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Polio Gone from Africa

In this period of political upheaval, it is gratifying to find anything to celebrate. Polio is eradicated from Africa! I rejoice.

Well before the vaccine, when I was 4 1/2 years old, I had polio. I remember asking my mother to straighten my legs to ease the cramps as we rode to the hospital in an ambulance. I was in a crib in hospitals for several weeks. My parents were quarantined. Visits were limited to twice a week. When I was returned home, both legs and one shoulder were paralyzed and I needed a corset to sit up.

Mom did physical therapy with me every day for a year. We soaked my feet in hot water and then ice water to improve circulation. I learned to walk again but with long leg braces and crutches. I started school early with a home teacher; it took me 2 1/2 years to complete first grade. Eventually I learned to drive, married, obtained a Ph. D., had a career in industry, raised two sons, and retired on disability. I walked with braces and crutches until new weakness from post-polio syndrome caused me to use a power scooter and now a power wheel chair. Amazingly the human mind and body adapts.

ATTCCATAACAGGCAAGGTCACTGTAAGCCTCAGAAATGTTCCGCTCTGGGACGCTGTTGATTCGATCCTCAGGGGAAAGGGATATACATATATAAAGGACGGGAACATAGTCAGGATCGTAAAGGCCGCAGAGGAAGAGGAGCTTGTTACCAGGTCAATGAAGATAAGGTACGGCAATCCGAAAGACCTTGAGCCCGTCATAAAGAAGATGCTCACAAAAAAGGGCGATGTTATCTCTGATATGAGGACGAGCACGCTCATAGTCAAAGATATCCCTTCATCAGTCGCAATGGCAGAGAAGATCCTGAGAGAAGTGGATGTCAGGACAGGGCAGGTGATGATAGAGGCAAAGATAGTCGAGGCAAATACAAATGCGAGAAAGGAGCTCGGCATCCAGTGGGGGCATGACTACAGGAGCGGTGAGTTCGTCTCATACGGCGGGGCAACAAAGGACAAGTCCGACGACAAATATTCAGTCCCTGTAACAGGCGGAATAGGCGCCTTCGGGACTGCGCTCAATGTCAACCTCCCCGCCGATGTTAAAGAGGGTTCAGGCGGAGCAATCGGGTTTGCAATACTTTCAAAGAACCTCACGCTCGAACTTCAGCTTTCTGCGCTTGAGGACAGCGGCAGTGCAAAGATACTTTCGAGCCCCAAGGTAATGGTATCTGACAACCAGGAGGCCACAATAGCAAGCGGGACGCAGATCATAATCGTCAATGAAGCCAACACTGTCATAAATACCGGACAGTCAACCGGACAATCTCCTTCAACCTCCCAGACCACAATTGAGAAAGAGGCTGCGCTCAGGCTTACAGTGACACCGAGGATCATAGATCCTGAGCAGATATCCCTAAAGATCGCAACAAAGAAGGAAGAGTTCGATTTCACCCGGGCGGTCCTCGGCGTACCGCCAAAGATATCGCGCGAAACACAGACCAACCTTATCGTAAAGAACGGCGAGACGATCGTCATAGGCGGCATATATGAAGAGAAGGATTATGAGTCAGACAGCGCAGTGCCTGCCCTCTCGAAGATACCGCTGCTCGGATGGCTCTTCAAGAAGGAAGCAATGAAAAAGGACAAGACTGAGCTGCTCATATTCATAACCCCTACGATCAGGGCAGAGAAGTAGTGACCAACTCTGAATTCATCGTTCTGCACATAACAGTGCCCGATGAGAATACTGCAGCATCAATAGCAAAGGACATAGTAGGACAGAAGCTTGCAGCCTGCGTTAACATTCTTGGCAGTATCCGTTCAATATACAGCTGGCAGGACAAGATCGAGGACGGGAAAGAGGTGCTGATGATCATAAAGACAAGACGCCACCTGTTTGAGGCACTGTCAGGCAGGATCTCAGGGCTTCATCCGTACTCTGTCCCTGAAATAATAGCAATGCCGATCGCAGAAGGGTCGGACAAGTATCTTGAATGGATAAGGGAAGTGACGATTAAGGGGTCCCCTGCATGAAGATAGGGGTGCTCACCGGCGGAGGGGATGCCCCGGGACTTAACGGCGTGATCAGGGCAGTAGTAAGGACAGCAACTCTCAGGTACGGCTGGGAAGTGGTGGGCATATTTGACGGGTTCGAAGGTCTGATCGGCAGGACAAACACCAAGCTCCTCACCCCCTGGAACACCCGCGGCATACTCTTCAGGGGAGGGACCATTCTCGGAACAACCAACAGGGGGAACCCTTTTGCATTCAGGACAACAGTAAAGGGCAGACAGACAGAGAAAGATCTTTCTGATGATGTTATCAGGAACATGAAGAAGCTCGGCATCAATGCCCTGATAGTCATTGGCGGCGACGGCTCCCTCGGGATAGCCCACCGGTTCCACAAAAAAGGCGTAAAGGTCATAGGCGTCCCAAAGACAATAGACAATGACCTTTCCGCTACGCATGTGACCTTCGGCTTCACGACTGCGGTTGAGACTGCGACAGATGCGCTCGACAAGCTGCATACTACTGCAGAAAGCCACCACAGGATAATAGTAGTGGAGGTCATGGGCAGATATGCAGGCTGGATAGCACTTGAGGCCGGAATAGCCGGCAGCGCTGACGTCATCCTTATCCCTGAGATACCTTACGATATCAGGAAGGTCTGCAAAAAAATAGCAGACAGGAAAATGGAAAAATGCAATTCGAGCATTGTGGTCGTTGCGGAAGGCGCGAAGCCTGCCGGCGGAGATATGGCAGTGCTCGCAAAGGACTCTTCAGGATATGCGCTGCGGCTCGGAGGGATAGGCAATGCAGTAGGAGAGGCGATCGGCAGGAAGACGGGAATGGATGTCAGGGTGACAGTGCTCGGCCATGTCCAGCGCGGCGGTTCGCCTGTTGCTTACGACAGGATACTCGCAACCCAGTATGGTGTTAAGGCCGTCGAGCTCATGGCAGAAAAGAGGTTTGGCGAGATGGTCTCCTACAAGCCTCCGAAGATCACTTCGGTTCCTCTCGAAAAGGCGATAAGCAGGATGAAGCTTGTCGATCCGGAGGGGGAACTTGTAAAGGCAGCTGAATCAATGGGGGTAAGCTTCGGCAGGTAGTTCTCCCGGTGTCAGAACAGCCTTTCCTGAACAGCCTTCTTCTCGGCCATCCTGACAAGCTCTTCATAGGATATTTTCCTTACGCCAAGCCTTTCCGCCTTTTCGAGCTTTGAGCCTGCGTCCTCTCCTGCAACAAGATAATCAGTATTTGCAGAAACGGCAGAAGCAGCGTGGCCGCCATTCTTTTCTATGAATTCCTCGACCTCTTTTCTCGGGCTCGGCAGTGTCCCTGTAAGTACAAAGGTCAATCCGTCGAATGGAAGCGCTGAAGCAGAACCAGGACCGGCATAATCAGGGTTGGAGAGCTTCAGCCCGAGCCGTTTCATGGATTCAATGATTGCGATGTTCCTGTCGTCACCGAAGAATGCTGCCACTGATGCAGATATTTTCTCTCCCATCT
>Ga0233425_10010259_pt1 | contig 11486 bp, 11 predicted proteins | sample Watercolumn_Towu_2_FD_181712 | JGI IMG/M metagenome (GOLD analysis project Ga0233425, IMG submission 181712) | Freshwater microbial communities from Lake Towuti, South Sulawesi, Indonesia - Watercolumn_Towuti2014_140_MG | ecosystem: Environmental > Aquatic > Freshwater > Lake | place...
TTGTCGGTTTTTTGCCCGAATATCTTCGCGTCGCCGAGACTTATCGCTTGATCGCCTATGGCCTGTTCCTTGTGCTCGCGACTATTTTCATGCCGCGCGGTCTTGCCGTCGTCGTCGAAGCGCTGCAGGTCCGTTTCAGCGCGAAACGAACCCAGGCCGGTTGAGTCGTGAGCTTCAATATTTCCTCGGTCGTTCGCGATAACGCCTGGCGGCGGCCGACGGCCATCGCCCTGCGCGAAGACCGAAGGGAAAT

As I grew up, the March of Dimes provided much of my rehabilitation at a polio clinic, crutches and braces to make me mobile, and research to develop two vaccines which allowed the elimination of polio, first in the U.S. and now in Africa. I am fortunate because, only a small percentage of disabled people are employed and able to live independent lives. Let’s hope, today, can provide medical care to all who need it.

Discrimination is another reality. One plant manager forbade me from entering “his plant” because, I could not run fast enough in case of emergency. Renewing a temporary driver’s license in a new state, I stood in lines for two hours before the cashier exclaimed, “Your license is blue. You have to go to the state capital with a blue license” Blue was for people who drove with hand controls and certain other felons! The ADA helps, but excludes churches and is often ignored. That the public doesn’t want to see disabled people, attributed to the president, has a ring of truth.

Thanks to everyone involved with eliminating polio in Africa. Rejoice with me.

Warren Peascoe

Vienna

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